and drove the music inexorably forward. There are moments of relaxation in the
movement as well, and these were played with tenderness and beauty. The horn
solos were very well executed by guest principal Gail Williams, formerly of the
Chicago Symphony. The cowbells, unfortunately, were all but inaudible. The
Andante moderato was sublime from beginning to end, with exquisite soft playing
from the violins. The last movement was shattering in its ferocity.
All in all, a great
triumph for van Zweden and the DSO in Dallas, and if the tour concerts come
anywhere close to this standard, European audiences are in for something
Standing Ovation for Graf/HSO Wozzeck!
Katherine Ciesinski: Margaret
Houston Symphony Orchestra/Hans Graf
March 2, 2013
While both the Dallas
Symphony and the Houston Symphony
(HSO) have had financial difficulties in recent years,
each organization has pulled itself together and emerged with even stronger
artistic credentials. The Eschenbach years (1988-1999) were a kind of 'Golden
Age' for the Houston Symphony and after he left the orchestra struggled both
financially and artistically; music director Hans Graf (above: left) toughed it out, however, demonstrating true leadership and mastery of a wide
Last week, Graf
conducted a semi-staged performance of Berg’s opera Wozzeck. Musically, the results
were at the highest level, with German soprano Anne Schwanewilms (photo: right) particularly
impressive as Marie. The orchestra had been meticulously prepared and one often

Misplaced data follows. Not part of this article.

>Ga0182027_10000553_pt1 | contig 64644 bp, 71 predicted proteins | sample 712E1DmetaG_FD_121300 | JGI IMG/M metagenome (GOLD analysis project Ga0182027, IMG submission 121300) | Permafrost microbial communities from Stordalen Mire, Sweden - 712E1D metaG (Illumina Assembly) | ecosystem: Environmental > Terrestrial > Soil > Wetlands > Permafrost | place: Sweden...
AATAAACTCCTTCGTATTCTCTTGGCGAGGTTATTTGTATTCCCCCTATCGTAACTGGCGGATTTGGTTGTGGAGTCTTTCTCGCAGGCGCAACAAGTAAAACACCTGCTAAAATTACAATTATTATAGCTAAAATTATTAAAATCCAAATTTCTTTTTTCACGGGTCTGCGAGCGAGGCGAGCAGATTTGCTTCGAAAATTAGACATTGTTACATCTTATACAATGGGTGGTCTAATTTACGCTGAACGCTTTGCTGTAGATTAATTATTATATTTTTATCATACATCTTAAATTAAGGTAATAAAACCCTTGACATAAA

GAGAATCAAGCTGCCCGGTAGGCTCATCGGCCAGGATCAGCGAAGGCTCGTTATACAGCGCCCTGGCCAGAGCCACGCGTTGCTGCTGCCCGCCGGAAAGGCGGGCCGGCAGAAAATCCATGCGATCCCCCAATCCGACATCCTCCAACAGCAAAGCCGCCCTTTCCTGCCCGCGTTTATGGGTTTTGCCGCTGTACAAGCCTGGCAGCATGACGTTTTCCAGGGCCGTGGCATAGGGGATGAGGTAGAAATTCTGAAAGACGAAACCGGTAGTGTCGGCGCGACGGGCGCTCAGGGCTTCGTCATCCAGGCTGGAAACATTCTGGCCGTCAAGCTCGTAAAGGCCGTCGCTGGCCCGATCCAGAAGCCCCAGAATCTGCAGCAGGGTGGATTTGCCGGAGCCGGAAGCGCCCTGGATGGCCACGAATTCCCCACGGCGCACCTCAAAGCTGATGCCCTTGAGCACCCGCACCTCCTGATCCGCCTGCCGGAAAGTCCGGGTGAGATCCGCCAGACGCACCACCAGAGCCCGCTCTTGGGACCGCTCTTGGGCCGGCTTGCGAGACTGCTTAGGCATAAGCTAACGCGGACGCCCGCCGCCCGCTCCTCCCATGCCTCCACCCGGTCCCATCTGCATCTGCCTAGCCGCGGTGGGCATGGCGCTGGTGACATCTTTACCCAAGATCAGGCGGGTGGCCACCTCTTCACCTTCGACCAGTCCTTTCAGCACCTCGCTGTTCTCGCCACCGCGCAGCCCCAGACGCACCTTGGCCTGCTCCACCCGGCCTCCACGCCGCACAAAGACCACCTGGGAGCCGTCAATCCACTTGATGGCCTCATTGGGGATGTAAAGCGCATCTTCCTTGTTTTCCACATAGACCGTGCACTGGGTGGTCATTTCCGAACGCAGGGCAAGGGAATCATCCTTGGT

heard details lost in opera house productions.
presentation, on the other hand, was disappointing. For
these performances in Jones Hall, the orchestra was pushed to the rear of the
stage to create a playing area in front for the singers, the direction of whose
movements was little more than perfunctory.
This task had been
assigned to Kristin L. Johnson, the HSO’s Director of Operations and
Production, who seemed to have neither the imagination nor the skills to do the
assignment justice. Statements in the printed materials accompanying the
program offered the opinion that a concert performance of Wozzeck allows
audience members to use their imagination more freely. That said, this opera nevertheless
cries out for a vivid realization of theatrical elements; costumes, set pieces,
lighting and stage direction that illuminates the story all have important
roles to play in bringing Wozzeck to life, in a staged “concert” version as
much as in a fully staged production.
Perhaps this Houston
Wozzeck suffered from budget constraints, with more money going into orchestra
rehearsal than to staging. Understandable - but in my opinion, the emotional
impact of the piece was unfortunately undermined not by dollars, but by choices,
such as somewhat mindless staging, and inattention to costuming and set pieces.
Multi-media effects may have been beyond the budget, but could well have
enhanced this presentation.
aside, The Houston Symphony deserves credit for programming a complete Wozzeck
in any form whatsoever. This work is still a tough sell for most symphony
audiences, which makes this HSO presentation an anomaly, perhaps, considering
that the performance I attended appeared virtually sold out and very few
patrons left the hall until it was over. The HSO also went the extra mile in
preparing promotional materials for Wozzeck; the video and the booklet were
both truly illuminating.
Maestro Graf is
coming to the end of his last season as music director of the Houston Symphony
– he has been here 12 years – but he will return in future seasons as conductor
Next season the
orchestra will celebrate its 100th anniversary. Former music
director Christoph Eschenbach will return for two performances of Mahler’s
Symphony No. 8 in May, 2014. Music Director Designate Andres Orozco-Estrada
will lead four programs.